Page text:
google-site-verification: google935433b691795853.html KRISTY BERRIDGE: 2017-02-12

Saturday, 18 February 2017


10 Reasons why you should travel instead of work!
10. You’re not at work.
I’m sorry but this is flat out the best reason on the planet. Although you may love your job, there is nothing better than waking up to zero expectations and taking the day as it comes and frolicking in the possibility of ‘what if’.
9. You experience a whole new country.
There’s nothing better than the safety and comfort of your own backyard, but sometimes to be able to step into an ocean ten thousand miles away or explore uninhabited bushland or climb pyramids built eons before can open your eyes to a plethora of opportunity. Perhaps your conventional way of living may be inspired by the landscape of somewhere new or your palette cleansed to try a whole host of new and inviting cuisine. Exploring a country of unknown origin is often bursting with excitement and teaming with memories you will never forget.
8. New food.
At work we’re often slotting coins into the vending machine, scouring the canteen for something edible or pushing a homemade salad around the plate. When you’re travelling, you’re forced to try foods you might otherwise ignore when at home and within driving distance of a fast-food restaurant or supermarket. To step outside the comfort zone and taste what a new country has to offer is adventure in itself … unless you get gastro. That sucks.
7. Learning a new language.
There’s nothing wrong with English, it’s one of the most complex and beautiful languages on the planet, but you gotta admit, it’s kind of sexy to speak French or exciting to converse in Arabic.
6. New opportunities.
When travelling, you really don’t know what sort of opportunities might come your way. It could mean an entire lifestyle change; moving to a foreign country of choice, a new city because more exciting job opportunities may wait or even the ability to volunteer in remote and poor communities to satisfy the humanitarian within.
5. Culture.
Believe it or not, experiencing a new culture is paramount to growth as an individual. To be able to see the world through another’s eyes and compare that lifestyle to what you already know and accept is both humbling and life-altering. Sometimes the culture of another country is so far removed from what we consider expectation that it forces you to broaden your horizons and objectively see things from a new perspective.
4. Bills.
The honest truth is; if you’re travelling and not working then it probably means you don’t have any immediate bills to consider and I really I can’t see anything wrong with that. Unless of course you were a buffoon who booked everything on credit and will one day soon be forced to face the mounting debt of hasty decision making. The question then is: was it worth it?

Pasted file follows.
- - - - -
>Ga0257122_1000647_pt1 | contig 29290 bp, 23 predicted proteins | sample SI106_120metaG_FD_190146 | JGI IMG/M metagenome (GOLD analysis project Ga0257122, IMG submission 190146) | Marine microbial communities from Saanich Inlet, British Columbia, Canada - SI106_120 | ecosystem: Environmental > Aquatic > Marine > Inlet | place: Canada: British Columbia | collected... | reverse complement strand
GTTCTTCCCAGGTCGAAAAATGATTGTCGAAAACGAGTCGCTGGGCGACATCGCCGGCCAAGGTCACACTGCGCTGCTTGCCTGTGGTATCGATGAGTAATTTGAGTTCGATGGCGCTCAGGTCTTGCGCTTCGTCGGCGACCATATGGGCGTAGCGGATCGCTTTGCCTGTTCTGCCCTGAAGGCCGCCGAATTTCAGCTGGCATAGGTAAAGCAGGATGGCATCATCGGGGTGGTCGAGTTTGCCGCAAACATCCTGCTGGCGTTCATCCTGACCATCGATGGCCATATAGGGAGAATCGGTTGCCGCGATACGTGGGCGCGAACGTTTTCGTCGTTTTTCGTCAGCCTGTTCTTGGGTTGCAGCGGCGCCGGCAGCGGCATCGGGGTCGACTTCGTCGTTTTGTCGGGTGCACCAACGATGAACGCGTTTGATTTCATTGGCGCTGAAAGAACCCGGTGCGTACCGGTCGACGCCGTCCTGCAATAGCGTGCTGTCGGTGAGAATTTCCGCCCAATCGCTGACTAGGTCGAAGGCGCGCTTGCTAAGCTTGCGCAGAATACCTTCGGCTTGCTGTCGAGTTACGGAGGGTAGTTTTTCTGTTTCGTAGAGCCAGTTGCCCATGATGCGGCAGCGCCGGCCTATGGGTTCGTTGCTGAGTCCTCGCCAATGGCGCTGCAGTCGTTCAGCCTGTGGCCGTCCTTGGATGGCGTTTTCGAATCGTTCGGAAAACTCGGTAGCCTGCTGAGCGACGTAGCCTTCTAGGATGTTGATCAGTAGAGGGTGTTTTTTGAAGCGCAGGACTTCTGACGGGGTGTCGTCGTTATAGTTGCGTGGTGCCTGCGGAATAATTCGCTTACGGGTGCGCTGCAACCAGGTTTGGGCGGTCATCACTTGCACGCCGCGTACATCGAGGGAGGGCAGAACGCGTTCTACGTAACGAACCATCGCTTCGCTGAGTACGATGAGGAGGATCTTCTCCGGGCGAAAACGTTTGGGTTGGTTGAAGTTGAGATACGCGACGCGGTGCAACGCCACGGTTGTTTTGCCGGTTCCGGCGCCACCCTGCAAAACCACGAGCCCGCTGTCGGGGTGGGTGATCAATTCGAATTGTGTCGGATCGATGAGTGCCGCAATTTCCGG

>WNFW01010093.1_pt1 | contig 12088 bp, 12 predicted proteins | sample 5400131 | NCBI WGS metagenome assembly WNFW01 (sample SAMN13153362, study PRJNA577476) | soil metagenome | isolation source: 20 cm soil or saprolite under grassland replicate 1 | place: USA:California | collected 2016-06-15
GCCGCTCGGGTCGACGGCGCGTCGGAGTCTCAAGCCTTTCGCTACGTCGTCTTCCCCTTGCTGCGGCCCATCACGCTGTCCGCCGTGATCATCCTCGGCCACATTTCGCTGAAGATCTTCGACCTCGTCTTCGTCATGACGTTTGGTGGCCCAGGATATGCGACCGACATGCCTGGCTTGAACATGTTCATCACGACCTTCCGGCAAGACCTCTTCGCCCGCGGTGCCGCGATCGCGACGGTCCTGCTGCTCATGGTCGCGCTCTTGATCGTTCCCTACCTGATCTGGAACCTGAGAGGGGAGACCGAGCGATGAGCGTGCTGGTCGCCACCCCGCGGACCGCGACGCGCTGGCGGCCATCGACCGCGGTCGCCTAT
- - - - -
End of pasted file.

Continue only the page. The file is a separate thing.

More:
3. Relationships.
As far as I’m concerned and, if your partner and family are with you, it tests boundaries and offers new ways to be cohesive when under suffrage of the same environment. However, if separated, then these bonds can be strengthened or severed depending on what you hope to achieve by the distance in travelling.
2. Casual Fridays.
When at work it’s a rarity to have a casual day where you no longer have to don the sleepwear style blouse or trademark black pants and safety shoes. When travelling you can wear whatever you want and often avoid the pesky laundering bills involved with keeping your work wear attire fresh.
1.Adventure.
How can you ever have an adventure when shackled to the desk for a nine-to-five? The number one reason anyone travels is to experience a new adventure—something outside the beacon of normality and filled with the possibility of something slightly more exciting then pen pushing and number crunching.


Kristy

Wednesday, 15 February 2017

How nice is nice?
How nice is too nice? Is there such a thing?
A lot of people would say that in a world filled with suffering, oppression, arrogance and disregard, being too nice couldn't possibly be something worthy of complaint. Usually I would agree, the world is seriously lacking in the sincerity and general kindness that this post hopes to inspire.

But what if your existence is nothing but a few thousand cubic meters of space and filled with people not generally influenced by the world on mass?

My town, for instance, is tucked away in the northern end of Australia; population approximately 160,000. There's enough people to create eccentricity, variation of cultural and religious belief as well as a government based on the ideals of the country's overall agenda, but still far enough removed to remain independent of major political upheaval. In this tiny town we may know the person living right next door or we may live with the window shades drawn in the hopes to remain anonymous; basic niceties are still expected regardless.

Being nice, to me, is respecting each individual's choices to live breathe and work within this environment without judgement or expectation of certain behaviours. Being too nice would entail dropping baked goods on doorsteps each day or friends and colleagues calling hourly to check on one's wellbeing.

To be nice (or merely human) is to be considerate of your fellow man; let them merge into your traffic lane during rush hour. Let the neighbour's kids play cricket in your front yard when there's no safe place elsewhere. Let the elderly have your seat on public transport and of course, respect everyone's opinions yet still value your own.

It's all about balance. Being too nice isn't really a first world problem and to be fair, not the worst thing that anyone could encounter. There's no issue with overextending oneself or elaborating kindness; it can be annoying, but still much better than the alternative which is to not care at all. I personally know which one I'd prefer even if I do like to keep the shades drawn most days.


Kristy